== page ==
Interface of ADR and Criminal Law

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Anoop Kumar, Aarushi Batra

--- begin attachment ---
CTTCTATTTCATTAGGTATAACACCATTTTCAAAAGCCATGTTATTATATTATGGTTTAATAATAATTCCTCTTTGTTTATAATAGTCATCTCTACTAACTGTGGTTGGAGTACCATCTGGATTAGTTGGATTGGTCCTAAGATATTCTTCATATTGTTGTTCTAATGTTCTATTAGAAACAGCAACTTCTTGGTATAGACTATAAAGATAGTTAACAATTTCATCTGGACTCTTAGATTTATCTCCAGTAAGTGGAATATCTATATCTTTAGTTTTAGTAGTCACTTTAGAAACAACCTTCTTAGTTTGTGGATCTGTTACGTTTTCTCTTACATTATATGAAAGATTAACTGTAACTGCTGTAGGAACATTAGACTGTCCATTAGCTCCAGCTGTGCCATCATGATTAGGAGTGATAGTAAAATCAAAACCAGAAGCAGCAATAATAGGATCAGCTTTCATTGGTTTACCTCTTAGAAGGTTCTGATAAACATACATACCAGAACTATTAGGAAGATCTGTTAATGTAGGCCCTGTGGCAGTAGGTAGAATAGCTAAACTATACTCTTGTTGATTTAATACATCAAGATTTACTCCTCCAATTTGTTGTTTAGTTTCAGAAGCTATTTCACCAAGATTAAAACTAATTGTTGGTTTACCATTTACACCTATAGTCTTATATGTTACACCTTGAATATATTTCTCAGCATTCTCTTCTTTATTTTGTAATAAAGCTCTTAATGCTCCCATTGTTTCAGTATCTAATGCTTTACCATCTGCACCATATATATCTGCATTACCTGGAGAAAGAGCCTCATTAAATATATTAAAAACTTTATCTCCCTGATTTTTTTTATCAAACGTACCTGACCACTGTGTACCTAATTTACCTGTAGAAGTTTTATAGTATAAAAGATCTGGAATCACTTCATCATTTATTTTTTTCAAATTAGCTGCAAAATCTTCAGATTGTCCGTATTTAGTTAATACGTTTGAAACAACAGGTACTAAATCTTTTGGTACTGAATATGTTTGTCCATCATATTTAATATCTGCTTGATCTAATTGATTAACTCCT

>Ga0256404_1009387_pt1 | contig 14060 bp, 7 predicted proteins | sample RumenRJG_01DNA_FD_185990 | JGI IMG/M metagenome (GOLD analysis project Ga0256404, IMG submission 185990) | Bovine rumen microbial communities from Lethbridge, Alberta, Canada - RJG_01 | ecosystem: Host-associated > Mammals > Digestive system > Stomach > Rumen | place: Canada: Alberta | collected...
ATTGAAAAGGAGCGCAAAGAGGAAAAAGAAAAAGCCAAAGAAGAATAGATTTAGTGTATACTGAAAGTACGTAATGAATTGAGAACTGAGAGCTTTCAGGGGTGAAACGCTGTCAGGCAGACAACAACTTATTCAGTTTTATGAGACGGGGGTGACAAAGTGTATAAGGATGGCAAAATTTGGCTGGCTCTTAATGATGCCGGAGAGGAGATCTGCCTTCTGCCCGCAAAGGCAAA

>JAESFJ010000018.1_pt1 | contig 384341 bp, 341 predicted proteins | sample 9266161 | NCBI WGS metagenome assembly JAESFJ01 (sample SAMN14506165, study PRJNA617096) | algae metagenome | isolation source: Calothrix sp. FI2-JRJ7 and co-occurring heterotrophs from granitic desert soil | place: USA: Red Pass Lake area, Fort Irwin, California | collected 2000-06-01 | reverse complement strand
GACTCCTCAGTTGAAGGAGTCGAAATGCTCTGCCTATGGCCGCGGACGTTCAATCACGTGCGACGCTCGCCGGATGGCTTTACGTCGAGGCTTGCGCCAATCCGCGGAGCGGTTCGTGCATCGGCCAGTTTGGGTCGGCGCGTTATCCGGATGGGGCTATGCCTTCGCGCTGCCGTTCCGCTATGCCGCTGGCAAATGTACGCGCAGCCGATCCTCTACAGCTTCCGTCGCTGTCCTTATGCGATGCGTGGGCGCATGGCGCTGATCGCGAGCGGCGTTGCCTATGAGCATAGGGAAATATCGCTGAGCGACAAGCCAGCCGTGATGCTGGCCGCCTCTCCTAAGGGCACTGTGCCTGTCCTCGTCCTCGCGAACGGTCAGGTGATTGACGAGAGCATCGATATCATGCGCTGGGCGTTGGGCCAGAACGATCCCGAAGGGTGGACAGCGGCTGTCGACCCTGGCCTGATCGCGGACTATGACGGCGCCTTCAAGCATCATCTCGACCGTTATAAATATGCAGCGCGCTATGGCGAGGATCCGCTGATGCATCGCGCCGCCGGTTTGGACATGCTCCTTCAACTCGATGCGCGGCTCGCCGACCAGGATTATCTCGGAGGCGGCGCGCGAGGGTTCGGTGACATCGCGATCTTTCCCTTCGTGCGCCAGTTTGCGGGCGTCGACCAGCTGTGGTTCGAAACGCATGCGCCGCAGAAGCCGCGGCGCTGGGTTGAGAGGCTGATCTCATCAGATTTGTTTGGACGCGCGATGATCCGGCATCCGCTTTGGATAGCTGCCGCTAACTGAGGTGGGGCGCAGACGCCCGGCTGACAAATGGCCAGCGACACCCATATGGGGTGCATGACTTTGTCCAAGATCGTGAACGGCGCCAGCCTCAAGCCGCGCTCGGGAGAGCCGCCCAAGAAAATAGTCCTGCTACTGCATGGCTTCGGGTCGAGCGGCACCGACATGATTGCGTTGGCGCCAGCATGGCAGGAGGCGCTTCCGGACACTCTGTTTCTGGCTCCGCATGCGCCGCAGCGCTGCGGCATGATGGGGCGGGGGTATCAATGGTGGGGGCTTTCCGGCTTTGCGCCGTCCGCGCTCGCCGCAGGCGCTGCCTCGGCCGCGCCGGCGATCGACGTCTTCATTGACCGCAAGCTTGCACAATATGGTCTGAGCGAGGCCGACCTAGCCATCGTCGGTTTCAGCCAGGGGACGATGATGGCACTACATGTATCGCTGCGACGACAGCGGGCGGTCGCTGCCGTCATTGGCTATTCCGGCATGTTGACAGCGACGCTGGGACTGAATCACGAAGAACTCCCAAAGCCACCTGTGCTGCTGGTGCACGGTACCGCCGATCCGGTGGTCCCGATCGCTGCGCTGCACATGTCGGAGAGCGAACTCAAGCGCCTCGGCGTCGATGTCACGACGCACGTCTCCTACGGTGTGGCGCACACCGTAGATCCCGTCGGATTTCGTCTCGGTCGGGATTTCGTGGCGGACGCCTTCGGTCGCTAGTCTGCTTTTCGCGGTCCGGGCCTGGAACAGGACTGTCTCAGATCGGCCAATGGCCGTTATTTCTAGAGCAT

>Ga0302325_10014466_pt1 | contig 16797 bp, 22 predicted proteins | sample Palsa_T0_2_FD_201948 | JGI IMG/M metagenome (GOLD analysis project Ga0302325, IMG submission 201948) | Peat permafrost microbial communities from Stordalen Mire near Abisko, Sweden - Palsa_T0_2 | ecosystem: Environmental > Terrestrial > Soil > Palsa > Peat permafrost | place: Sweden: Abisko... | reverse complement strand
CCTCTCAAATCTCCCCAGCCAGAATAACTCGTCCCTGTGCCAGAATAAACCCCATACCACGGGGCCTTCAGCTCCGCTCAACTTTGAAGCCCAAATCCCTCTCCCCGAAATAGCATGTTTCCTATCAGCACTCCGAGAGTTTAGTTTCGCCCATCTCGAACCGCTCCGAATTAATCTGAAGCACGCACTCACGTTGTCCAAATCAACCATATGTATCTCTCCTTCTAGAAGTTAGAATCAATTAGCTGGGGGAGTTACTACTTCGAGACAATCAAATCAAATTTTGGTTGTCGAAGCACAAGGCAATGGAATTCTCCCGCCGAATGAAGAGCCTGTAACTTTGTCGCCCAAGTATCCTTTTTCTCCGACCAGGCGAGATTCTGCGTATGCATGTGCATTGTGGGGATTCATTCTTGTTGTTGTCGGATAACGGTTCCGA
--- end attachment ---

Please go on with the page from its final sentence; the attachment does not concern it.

Alternative Dispute Resolution (ADR) includes processes that are out of court proceedings. Due to fact that pendency of court cases and suits have gone through roofs, ADR has gained paramount significance in almost every civilized dispensation. The criminal jurisprudence is quite different from the ADR mechanism, as in the case of a criminal dispute, penal provision is sought after to place a benchmark. In the case of ADR, some kind of settlement that may not result into court proceeding is sought after. A recent trend that can be noticed in the sphere of ADR is its applicability to the criminal matters. Mediation is the most sought-after form of ADR, where the issue of criminal justice is concerned. The use of ADR processes in the criminal justice system connotes the image of the restorative justice movement, which seeks to shift the emphasis from the ideas of violation of the state and punishment towards reparation and inculcating in the offender a sense of responsibility towards the victim and the community. The rights and liabilities in a criminal case have to be determined by the criminal courts have to determine the rights and liability arising out of certain actions falling in the area of criminal offences, because such courts are specially equipped with tools to try criminal offences and inflict punishment. Therefore such disputes are not triable by the ‘arbitral tribunals’. When question arises as to the criminal nature of the dispute, the arbitral tribunal will investigate whether the matter is one which the public policy would permit to be compromised. The researchers seek to study Indian position on applicability of ADR in criminal matters along with its comparative analysis.

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